Blavatnik Doctoral Fellows: 2022-2023 Cohort

Kevin Hoffer-Hawlik, Department of Biomedical Engineering

Kevin graduated from Dartmouth College with a BA in Biomedical Engineering with High Honors and is an entering MS/PhD student in the Biomedical Engineering Department. As an undergraduate, he conducted research using data science and machine learning to improve emerging biomedical imaging modalities such as fluorescence-guided surgery and photoacoustic imaging. After graduating Dartmouth, Kevin joined ClearView Healthcare Partners as a strategy consultant to advise biotechnology and pharmaceutical companies. Kevin is interested in advancing novel therapeutics in cancer and other intractable diseases and will be joining the labs of Professors Elham Azizi and Jose McFaline-Figueroa to further their work in computational biology and multi-omic medicine.

Anika McManamen, Department of Biomedical Engineering

Anika graduated from the University of Washington in 2020 with a BS in Biochemistry. As an undergraduate student, Anika conducted research developing a method for analyzing protein interactions and screening drugs for inducing stem cell apoptosis. In 2022, Anika received her MS in Applied Chemical Science and Technology from the University of Washington with her master’s thesis “Capillary Flow Characterization and Application in Saliva Sampling.” As a master’s student, she researched fundamental open-microfluidic behavior and worked on the development of a lollipop-based, diagnostic test for strep throat. Anika is an incoming PhD student in the Biomedical Engineering program and will be joining Professor Sam Sia’s lab to conduct research on the integration of microfluidics into diagnostic and biosensor devices to make healthcare more accessible to low resource communities.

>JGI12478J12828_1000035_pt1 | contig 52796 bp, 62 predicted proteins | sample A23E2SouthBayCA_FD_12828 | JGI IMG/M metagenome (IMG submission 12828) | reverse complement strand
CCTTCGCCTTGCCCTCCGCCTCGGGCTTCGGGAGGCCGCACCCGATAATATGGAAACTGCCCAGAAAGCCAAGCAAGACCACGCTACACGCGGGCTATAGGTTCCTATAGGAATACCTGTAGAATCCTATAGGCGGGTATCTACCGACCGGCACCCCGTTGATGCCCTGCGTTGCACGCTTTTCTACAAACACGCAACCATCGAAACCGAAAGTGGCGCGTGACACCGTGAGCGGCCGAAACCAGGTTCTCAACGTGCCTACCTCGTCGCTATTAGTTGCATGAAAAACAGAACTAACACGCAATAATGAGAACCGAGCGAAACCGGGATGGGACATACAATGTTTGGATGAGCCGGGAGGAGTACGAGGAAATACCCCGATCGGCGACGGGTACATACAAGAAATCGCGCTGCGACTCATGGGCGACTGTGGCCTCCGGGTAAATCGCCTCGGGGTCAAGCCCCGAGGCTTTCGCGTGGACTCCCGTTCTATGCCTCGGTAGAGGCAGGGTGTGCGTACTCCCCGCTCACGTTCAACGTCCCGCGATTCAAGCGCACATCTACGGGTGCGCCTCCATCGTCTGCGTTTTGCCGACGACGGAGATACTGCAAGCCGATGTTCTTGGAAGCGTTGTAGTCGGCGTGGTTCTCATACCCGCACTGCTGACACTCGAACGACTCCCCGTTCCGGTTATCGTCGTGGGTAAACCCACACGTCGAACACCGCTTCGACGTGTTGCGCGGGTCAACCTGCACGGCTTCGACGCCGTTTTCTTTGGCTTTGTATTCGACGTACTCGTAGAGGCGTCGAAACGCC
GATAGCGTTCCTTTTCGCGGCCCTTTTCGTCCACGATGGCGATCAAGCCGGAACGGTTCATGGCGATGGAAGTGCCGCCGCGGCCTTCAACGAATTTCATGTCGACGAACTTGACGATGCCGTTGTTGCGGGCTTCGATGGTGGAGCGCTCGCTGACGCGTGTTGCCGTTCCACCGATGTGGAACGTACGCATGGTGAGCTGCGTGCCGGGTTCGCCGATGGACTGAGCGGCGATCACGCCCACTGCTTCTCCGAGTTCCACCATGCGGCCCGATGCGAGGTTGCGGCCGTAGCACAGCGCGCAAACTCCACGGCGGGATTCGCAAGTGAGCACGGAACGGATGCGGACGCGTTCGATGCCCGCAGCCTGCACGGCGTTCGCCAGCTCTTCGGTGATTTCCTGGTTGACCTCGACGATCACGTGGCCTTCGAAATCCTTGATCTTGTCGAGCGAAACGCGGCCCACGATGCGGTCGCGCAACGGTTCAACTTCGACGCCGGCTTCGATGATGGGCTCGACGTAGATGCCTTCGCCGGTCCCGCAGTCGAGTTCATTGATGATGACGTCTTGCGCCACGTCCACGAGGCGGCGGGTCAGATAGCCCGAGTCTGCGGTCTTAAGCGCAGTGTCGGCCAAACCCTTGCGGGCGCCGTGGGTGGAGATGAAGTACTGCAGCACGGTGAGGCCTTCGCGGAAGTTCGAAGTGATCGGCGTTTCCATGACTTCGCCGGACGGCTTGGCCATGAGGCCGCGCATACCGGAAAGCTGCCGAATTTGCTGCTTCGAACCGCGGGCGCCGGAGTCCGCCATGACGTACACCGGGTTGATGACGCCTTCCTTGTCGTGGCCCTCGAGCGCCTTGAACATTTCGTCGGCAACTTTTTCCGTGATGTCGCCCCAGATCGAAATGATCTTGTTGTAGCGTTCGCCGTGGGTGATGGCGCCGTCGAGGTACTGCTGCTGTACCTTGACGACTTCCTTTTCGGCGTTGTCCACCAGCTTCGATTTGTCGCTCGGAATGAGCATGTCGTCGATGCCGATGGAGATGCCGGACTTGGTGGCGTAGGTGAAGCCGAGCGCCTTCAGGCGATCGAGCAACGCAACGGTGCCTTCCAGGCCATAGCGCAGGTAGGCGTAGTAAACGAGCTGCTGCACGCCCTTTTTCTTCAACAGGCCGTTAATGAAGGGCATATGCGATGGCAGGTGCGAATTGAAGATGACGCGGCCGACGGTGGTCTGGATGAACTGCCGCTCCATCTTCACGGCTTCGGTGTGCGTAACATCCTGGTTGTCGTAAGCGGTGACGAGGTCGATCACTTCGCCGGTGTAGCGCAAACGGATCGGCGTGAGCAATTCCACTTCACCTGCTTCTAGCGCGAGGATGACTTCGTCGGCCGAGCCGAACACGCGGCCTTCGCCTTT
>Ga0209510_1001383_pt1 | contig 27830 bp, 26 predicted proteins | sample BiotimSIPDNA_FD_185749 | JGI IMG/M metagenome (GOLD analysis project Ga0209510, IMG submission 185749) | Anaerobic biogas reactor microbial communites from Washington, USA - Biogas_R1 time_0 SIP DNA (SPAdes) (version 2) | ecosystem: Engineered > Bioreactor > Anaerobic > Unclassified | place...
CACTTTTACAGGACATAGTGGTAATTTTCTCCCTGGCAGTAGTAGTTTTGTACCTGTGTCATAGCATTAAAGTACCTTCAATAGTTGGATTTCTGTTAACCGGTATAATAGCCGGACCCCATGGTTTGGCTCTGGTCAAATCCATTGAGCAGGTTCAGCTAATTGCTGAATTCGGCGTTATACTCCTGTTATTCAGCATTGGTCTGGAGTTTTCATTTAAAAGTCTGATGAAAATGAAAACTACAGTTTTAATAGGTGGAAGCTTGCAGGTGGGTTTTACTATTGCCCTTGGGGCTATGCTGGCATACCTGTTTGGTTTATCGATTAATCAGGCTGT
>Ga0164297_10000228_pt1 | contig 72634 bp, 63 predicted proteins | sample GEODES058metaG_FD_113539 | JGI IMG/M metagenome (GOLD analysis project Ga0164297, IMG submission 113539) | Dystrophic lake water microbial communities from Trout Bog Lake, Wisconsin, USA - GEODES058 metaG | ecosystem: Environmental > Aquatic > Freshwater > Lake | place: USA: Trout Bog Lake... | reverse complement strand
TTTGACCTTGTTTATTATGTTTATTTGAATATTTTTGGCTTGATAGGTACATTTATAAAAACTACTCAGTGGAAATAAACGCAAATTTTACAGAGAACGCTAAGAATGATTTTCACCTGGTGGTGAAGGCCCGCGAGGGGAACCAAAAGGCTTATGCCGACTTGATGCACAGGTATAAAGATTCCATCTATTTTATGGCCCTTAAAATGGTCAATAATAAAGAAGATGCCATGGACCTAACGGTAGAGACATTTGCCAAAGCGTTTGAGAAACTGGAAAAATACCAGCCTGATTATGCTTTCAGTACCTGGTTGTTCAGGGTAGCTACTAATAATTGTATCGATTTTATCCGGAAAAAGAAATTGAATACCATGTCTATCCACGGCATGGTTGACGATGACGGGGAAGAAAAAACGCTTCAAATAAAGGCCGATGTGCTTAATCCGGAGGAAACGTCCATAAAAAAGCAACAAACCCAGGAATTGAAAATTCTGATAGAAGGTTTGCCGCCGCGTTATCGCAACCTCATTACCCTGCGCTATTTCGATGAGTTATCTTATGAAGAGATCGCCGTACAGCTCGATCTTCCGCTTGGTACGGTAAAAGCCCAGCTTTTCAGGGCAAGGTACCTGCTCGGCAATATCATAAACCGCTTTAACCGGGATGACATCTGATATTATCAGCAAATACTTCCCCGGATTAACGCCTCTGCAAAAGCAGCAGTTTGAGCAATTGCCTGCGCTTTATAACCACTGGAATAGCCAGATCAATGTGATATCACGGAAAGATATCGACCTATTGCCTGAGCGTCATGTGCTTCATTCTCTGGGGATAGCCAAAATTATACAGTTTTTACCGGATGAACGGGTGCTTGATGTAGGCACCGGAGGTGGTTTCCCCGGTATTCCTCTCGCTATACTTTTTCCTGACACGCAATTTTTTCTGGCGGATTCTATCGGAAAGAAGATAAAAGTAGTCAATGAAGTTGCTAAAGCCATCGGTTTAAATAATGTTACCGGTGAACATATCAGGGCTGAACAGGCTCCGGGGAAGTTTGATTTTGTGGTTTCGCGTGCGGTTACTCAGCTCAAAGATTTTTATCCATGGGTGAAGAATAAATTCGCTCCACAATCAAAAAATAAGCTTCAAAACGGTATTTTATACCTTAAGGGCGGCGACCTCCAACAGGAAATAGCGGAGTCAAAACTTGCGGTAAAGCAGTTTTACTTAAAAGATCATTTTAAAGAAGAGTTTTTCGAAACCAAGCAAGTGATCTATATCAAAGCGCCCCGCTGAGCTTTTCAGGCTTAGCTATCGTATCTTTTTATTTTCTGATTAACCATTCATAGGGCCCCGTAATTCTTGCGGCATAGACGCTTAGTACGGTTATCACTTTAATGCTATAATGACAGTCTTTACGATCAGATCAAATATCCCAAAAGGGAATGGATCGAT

Ryan Lim, Department of Chemical Engineering

Ryan Lim is an incoming MS/PhD student in the Chemical Engineering Department at Columbia. He graduated from New York University in May 2022 with a BS in chemical and biomolecular engineering and a concentration in business studies. As an undergraduate student, he worked under the guidance of Professor Jin Ryoun Kim and conducted research focused on studying the aggregation of β-glucosidase variants and their change in enzymatic activity under nondenaturing conditions. β-glucosidase cleaves glucosidic bonds that allow it to convert cellobiose into glucose, a process that has many industrial applications including anti-cancer drugs and biofuel production from biomass. In continuation of his previous work, his proposed dissertation would investigate the use of protein engineering in the design of recombinant proteins, specifically enzymes and antibodies, which may be fused with other proteins or interact with synthetic polymers to control functionality, activity, and stability.

Evan Battaglia, Department of Electrical Engineering

Evan wears dark rimmed eyeglasses and a charcoal shirt

Evan will be joining the Columbia University Department of Electrical Engineering in Fall 2022 as an MS/PhD student. He previously received a BS in electrical engineering from the University of Delaware, where he conducted research at the Functional Additive Manufacturing Laboratory on devices for chemical sensing. The devices he developed there include a 3D-printed grenade-launchable quadcopter drone for the detection of chemical weapons and a mechanism for the automation of colorimetric sensor tubes. His other research interests include embedded processing and mixed-signal electronics. At Columbia, Evan will be working in Dr. Kenneth Shepard’s laboratory on technologies that merge cutting edge integrated circuit techniques with novel applications in medicine and biology.

Zhiqin (Echo) Xu, Department of Mechanical Engineering

Echo is an incoming graduate student in the Department of Mechanical Engineering. She previously received a BS in mechanical engineering from the University of Wisconsin-Madison. In the past, she has done research on mechanics in the micro/nano scale with a focus on tissue mechanics, mechanobiology, and architected materials. At Columbia, she plans to conduct research on fascinating topics and phenomena at the intersection of engineering and biology. She will be joining Professor Kristin Myer’s laboratory. Additionally, she would like to connect with the diverse and innovative community at Columbia to help make STEM more inclusive and equitable, especially at the graduate level.